A meeting of the Australian Cricket Board was planned in Melbourne on 5 February to discuss the tour. On 18 February 1975 the Australian Cricket Board withdrew from the invitation to South Africa in the face of pressure from the federal government.
Chairman Tim Caldwell described the cancellation as a tragedy but felt the Board had no option but to cancel the tour in view of the likely repercussions.
The government was opposed to Australian sports teams playing teams from other countries selected racially. Boon Wallace the President of the South African Cricket Association said it was a great disappointment after the progress made in South Africa towards multi-racial cricket.
A fortnight later the South African Minister for Sport announced that invitation teams “consisting of the various peoples of South Africa” would be allowed to play against the Derrick Robins team already on tour there. However, the national team would still not be selected on merit alone.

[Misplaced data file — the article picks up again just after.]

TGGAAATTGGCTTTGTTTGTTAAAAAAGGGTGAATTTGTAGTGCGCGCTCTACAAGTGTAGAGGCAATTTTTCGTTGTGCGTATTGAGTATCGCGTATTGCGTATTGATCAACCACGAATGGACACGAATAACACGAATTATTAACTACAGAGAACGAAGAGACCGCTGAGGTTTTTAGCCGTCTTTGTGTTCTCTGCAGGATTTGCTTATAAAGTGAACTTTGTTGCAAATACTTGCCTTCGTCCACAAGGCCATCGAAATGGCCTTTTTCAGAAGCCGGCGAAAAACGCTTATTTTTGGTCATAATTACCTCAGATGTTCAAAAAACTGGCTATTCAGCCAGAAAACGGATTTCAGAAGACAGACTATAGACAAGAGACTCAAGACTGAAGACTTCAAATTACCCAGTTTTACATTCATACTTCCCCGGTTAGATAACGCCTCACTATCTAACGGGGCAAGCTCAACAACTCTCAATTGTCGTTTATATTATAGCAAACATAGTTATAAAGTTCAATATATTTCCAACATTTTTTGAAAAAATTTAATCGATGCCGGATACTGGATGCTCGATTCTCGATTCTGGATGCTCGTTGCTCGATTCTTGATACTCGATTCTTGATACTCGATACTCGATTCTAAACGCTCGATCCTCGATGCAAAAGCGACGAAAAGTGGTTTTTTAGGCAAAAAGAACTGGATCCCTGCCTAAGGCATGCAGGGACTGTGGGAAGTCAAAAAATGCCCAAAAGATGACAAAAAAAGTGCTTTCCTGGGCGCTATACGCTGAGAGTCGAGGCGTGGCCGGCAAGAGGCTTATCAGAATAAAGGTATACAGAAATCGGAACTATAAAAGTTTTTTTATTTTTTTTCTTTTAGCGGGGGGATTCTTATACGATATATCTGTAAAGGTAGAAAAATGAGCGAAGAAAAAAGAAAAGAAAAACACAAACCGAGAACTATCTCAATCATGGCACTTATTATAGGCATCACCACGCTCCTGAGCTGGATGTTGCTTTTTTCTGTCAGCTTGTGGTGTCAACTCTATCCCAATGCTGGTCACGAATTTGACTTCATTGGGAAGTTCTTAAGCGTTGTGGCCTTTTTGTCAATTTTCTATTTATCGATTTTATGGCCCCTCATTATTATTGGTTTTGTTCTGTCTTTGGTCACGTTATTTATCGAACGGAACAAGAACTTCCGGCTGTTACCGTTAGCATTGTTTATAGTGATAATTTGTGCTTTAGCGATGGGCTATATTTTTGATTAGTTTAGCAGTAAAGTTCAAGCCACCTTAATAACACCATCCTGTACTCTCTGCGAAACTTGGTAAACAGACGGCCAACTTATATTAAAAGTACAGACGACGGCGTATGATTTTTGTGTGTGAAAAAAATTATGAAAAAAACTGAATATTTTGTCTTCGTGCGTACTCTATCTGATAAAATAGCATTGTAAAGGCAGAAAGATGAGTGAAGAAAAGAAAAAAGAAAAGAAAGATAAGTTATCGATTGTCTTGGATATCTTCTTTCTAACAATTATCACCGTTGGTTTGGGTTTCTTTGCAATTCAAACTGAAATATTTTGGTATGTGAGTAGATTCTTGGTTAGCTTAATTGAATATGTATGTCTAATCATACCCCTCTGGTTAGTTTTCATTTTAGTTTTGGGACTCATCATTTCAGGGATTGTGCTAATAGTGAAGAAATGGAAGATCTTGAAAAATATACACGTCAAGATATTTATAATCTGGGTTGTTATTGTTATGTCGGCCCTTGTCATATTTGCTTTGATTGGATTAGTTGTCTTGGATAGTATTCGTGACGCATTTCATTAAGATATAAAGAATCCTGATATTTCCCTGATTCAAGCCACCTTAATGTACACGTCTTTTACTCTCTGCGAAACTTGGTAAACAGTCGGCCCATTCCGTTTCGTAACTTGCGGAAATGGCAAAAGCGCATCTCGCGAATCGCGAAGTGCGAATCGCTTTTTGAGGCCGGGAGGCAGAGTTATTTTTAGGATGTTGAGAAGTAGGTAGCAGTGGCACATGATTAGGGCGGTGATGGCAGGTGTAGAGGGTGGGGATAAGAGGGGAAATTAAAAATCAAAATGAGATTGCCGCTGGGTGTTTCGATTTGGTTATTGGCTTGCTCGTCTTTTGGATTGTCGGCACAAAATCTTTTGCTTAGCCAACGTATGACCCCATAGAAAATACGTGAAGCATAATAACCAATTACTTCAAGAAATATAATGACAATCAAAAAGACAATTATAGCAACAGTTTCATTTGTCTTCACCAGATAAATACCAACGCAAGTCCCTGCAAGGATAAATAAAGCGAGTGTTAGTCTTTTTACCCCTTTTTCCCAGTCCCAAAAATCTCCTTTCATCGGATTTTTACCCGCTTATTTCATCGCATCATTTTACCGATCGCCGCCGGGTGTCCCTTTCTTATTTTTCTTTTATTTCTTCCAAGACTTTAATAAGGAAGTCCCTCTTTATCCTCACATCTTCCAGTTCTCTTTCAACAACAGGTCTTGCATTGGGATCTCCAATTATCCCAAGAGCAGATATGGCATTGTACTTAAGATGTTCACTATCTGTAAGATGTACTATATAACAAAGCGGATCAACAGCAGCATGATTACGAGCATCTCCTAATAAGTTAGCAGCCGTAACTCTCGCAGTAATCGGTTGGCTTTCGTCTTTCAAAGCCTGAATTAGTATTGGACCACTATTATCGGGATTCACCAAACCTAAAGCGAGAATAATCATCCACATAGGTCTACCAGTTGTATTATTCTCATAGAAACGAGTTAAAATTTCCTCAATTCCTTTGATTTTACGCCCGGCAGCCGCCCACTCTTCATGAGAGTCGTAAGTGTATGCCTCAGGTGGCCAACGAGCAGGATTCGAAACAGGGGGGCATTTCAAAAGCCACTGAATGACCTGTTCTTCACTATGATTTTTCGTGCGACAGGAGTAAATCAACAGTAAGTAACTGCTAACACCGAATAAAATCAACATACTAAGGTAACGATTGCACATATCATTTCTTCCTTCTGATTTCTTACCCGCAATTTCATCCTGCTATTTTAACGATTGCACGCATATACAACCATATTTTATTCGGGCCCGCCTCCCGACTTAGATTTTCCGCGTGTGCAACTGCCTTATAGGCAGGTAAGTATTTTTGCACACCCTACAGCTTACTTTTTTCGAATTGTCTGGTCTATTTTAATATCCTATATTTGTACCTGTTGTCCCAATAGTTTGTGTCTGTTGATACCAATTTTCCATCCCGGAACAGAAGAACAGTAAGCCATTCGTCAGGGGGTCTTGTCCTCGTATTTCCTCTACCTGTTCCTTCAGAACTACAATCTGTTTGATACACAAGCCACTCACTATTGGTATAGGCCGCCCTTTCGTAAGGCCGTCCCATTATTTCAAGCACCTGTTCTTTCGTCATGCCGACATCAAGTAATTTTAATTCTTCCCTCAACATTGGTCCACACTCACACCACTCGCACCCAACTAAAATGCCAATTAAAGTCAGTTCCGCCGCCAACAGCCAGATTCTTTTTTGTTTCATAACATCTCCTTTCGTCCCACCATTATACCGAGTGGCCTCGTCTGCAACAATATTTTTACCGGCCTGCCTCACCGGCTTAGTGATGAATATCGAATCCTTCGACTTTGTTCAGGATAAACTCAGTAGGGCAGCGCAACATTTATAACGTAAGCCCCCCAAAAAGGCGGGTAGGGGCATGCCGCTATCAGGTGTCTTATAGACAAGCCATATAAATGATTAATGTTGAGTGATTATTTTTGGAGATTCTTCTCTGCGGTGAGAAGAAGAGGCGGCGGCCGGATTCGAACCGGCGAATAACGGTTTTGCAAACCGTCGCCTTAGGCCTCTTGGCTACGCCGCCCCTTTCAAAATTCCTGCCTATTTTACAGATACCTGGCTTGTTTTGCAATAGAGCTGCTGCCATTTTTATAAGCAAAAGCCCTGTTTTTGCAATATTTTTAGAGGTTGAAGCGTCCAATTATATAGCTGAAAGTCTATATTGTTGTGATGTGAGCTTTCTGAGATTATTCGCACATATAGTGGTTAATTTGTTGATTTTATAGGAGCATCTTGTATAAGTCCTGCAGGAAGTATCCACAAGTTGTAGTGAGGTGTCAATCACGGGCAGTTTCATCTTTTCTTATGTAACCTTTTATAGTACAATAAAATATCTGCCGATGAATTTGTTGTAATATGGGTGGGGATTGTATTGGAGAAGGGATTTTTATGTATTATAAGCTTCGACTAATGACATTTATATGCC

After withdrawing from the invitation the Australian Board held discussions with its counterparts in India, Pakistan, New Zealand and the WestIndies about touring there or them making a tour of Australia, and in the end West Indies came for a six-Test tour.
The Sunday Times reported that South African officials calling themselves “the Committee for Fairness in Sport” approached Australian players at the 1975 World Cup to make a private tour of South Africa in March 1976 under the name of “Ian Chappell’s XI”. The Federal Government would not be able to prevent the cricketers from traveling to South Africa for a private tour but there is no evidence that any of them intended to join this venture.